The war between the two sides heats up as each sides forces, big and small, go toe to toe.
What They Say:
The battle between the Lost Millenium and the temple's forces rages on. Phryne reaches the Archpriestess, but will her pleas to end the war and let Fractale fade out fall on deaf ears?
Content: (please note that content portions of a review may contain spoilers)
With the various factions of the Lost Millennium coming together, the war on the outside is pretty nicely done although it has something of a simplistic feel simply because of how technology, tactics and the scale of forces involved have changed over the thousand years or so with which the Fractale system has operated. It's hard to believe they could put together too many ships and too many forces of a significant force to deal with the temple and its followers since they'd likely be hunted down easily enough, but at the same time the Fractale operators and managers themselves have come across as being fairly out of touch as well, so both sides have matched each other in different but similar ways.
As that particular battle rages on, a more personal one that's restrained and measure occurs on the inside as well as Phryne offers herself up in exchange for Nessa's freedom and a chance to let the Fractale system itself fall away. Phryne's approach makes sense from her point of view, but there is a very legitimate point of view on the Archpriestesses part about how the world would fall apart in a significant way without the system as it stands. Humanity has gone down the wrong path, but it can't go back the other way with the flick of a switch. And those in charge of it have a vested interest in keeping things they way they are with the power and control they have, but also the general belief that they are actually doing the right thing in how they're protecting and shepherding humanity. It's a situation that has an obvious end strategy depending on your point of view, but when you find elements of both to be right, it's a significant conflict. It's simply not a black and white situation.
Fractale deals with the two sides of this story pretty well here, where we see the more action side going on as Nessa and Clain get closer since they want to rescue Phryne, and the more personal action side as the Archpriestess shows Phyrne just how determined and powerful she really is. There's something to be said for someone in her position to be as hands on as she is with Phryne to make her point and I can come away really appreciating that dedication to her position, even if I disagree with it. Phryne and the others simply come across as too naïve, too pie in the sky with how they believe the world will be should they succeed. While there is some admiration for the whole pick yourself up by your bootstraps, humanity has fallen significantly over the centuries and there will be a significant weaning of the population through what will happen here, though it will all be portrayed as a wonderful change by the end.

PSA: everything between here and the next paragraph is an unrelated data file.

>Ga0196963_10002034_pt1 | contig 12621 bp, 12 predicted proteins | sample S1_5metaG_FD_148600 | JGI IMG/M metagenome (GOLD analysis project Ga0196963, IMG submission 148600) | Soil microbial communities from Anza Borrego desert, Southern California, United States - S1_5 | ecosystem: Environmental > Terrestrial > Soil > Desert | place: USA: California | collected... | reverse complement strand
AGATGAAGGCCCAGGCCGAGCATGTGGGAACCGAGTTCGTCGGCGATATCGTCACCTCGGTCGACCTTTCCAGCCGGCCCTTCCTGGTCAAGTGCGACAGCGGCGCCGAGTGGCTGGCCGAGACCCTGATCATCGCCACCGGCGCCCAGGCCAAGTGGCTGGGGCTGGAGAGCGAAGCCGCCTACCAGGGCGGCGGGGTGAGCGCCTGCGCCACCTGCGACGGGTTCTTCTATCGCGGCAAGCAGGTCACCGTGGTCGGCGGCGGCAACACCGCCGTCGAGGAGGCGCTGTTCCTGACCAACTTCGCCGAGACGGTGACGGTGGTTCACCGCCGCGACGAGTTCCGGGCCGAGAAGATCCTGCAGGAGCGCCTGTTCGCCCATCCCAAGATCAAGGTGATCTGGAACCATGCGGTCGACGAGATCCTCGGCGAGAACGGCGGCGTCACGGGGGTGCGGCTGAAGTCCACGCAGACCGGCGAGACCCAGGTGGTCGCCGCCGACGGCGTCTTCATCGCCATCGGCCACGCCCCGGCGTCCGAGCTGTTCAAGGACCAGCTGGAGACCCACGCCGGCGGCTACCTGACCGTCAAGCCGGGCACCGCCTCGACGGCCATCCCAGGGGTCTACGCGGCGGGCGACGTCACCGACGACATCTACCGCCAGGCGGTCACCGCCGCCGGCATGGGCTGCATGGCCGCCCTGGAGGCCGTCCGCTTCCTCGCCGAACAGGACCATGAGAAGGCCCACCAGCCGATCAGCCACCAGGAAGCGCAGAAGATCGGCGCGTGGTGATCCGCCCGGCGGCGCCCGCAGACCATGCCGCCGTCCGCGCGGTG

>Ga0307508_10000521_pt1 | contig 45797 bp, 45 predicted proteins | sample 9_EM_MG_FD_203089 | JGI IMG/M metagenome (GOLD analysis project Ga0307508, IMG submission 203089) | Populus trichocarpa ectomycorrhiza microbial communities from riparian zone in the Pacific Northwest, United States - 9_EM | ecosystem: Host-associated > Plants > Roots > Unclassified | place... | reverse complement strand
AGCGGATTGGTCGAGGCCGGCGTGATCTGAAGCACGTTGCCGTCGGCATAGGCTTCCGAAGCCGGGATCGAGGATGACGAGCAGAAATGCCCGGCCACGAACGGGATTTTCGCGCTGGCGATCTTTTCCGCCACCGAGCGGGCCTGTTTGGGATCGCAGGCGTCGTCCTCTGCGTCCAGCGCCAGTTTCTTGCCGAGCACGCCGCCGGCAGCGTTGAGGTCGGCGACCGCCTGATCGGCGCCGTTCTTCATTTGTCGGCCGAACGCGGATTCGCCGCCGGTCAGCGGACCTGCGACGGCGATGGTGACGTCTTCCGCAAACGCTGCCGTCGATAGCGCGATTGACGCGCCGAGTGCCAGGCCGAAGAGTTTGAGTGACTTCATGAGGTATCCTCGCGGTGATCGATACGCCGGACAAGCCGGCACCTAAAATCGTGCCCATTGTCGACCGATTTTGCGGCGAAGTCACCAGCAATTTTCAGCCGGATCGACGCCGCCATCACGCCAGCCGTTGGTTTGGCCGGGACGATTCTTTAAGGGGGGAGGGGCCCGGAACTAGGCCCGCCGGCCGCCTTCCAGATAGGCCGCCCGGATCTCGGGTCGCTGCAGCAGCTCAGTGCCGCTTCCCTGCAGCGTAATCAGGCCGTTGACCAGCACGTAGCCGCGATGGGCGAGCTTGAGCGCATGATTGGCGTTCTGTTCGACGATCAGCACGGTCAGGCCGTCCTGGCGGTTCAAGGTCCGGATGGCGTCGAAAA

Fractale runs through some familiar story ideas for a science fiction series of this nature, things we've seen in numerous anime and manga series over the years as well as other mediums, and while I once admired them for their beliefs in the right thing, many of them, Fractale included, leave me colder than they used to because of the complexities of the reality of the situation. Fractale has a world that's very much designed one way, and it's not the best way, but a striking shift to the balance was desired by the Lost Millennium group is one that leaves me feeling cold towards them. There's plenty to like in this episode as the two sides go against each other both in large and small scales, but the overall narrative is one that I find to be far more frustrating than I used to as my views on things evolve and change with more information.
Japanese 2.0 Language, English Subtitles
Sony KDS-R70XBR2 70" LCoS 1080P HDTV, Dell 10.1 Netbook via HDMI set to 1080p, Onkyo TX-SR605 Receiver and Panasonic SB-TP20S Multi-Channel Speaker System With 100-Watt Subwoofer.